Much of what’s happening in the country right now — intense political partisanship, the urban-rural divide, economic inequality and increasing racial tension — has been happening in my home state of North Carolina for some time.
And it’s happening as North Carolina’s media landscape is shifting — with shrinking staff at newspapers and other traditional news outlets and the rise of promising journalism startups — in ways that reflect national trends.
At this critical moment in North Carolina media, we need to build more bridges between journalism and civic life.
Healthy communities need quality local news, and people active in civic life need timely, credible information on which to base their actions and inform their advocacy. The future of journalism and the future of democracy are intertwined.
That’s why we’re launching News Voices: North Carolina: to forge connections between North Carolinians and the newsrooms that serve them.
Kicking off News Voices: North Carolina
We’re beginning our community-engagement initiatives in Charlotte and the Triangle, and we anticipate working in places like Asheville, the Triad and Wilmington over the next two years.
We’ll host small gatherings, trainings and public conversations. We’ll foster collaborations between newsrooms and community groups. We’ll strengthen networks of journalists, media makers and people who care about quality local news and information, building stronger bonds statewide to foster better and more sustainable news coverage of North Carolina.
We’re gathering journalists, activists, civic leaders, volunteers, artists — a mix of people who love where they live and care about the quality of local news and information. Both events are free and open to the public.
For North Carolinians who can’t make it to either event but want to participate, please take this survey. Let us know your thoughts about local media. Your responses will give us valuable insights and help shape our work.
The media in North Carolina
The urban-rural divide that defines North Carolina’s politics is also reflected in its media.
Two broadcast markets — Raleigh-Durham and Charlotte — are in the top 25 in the nation and are home to multiple TV and radio outlets. Those outlets focus on cities and provide little coverage of suburban communities.
Rural communities, meanwhile, rely heavily on small community newspapers. People at the western and eastern edges are stuck with TV news from neighboring states.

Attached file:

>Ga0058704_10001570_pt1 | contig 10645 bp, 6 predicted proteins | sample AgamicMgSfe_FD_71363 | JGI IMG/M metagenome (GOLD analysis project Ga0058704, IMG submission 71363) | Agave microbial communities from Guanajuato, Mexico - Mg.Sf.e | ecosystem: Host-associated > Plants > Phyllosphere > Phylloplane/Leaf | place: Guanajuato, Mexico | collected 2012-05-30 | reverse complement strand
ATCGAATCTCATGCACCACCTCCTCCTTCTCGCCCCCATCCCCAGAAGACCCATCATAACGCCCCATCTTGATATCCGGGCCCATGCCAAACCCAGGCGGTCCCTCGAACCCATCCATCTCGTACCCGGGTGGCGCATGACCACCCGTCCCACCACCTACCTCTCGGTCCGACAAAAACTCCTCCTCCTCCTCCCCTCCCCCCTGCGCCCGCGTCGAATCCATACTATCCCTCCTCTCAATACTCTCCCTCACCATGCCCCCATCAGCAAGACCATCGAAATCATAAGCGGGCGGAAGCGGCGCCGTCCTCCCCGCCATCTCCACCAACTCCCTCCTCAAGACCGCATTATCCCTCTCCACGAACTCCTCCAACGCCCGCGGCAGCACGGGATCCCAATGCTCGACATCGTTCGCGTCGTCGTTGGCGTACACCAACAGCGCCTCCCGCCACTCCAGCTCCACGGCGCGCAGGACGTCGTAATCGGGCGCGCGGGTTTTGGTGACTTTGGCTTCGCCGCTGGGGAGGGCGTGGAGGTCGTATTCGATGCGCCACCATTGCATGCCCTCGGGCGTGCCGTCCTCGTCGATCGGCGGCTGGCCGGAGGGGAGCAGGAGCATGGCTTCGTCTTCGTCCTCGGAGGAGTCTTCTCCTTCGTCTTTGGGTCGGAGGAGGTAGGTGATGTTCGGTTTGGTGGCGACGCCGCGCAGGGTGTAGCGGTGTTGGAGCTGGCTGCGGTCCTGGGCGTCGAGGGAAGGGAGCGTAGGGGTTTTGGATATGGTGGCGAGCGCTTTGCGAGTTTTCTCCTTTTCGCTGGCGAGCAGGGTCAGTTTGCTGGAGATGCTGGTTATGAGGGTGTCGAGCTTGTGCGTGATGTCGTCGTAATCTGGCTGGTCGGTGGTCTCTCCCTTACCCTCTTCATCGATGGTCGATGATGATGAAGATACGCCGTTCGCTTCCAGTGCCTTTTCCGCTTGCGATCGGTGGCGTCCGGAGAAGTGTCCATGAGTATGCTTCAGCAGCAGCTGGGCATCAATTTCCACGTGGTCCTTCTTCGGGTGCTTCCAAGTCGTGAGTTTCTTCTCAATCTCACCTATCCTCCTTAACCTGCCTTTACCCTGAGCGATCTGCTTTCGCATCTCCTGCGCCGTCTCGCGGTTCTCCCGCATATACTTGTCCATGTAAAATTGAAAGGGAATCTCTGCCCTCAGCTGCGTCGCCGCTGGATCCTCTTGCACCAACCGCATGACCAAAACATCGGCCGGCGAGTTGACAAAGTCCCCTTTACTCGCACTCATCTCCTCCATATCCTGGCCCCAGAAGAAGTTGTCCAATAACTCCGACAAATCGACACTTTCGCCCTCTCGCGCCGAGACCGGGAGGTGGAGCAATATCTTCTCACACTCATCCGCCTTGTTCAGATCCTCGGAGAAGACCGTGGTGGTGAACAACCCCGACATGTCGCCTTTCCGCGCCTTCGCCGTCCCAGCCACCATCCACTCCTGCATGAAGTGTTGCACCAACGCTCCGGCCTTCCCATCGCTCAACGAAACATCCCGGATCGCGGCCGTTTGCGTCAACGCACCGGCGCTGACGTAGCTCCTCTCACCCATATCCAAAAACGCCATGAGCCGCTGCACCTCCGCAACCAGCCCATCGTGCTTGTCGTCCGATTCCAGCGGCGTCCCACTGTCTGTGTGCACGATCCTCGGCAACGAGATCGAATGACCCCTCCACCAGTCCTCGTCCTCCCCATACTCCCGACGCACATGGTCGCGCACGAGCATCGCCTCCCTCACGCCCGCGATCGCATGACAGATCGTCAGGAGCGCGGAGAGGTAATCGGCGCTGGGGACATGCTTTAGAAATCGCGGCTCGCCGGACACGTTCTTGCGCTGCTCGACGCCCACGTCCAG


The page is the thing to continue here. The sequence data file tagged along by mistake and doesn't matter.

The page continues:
Over many decades, ownership of North Carolina’s newspapers has shifted from local companies and families to large corporations and private investment groups that tend to extract, rather than invest, in their newsrooms. It’s getting harder to find coverage of local school boards and town councils.
Coverage of state government tends to focus on political controversy, but the laws and budgets — and the impact these policies have on people’s lives — often pass without any news coverage, and without public awareness. For people in the mountains and the coastal plain, goings-on in Raleigh feel farther and farther away, yet the consequences affect everyone in the state.
Yet North Carolina is also home to a handful of stalwart locally owned outlets, strong public-broadcasting stations and trusted ethnic media.
High-quality nonprofit news organizations are filling the gaps in reporting on health, education and the environment statewide and in providing regional news in the west and on the coast. All of these organizations enjoy community goodwill, but some need help translating that support into financial sustainability.
These different outlets and entrepreneurs are dispersed across the state. But nascent partnerships are forming, and other institutions such as universities and philanthropic organizations are eager to learn how they can help nurture a stronger local news ecology.
Through small gatherings, public conversations and organizing, News Voices: North Carolina is setting out to find the stories that need to be told and forge the connections and partnerships to tell them.
To make News Voices work, we need help from the people who live there: journalists, community leaders, activists, academics, artists, philanthropists and faith leaders.
If we join together, we can give voice to the stories that really matter and help those stories make a strong impact. We can make North Carolina a model for the future of news.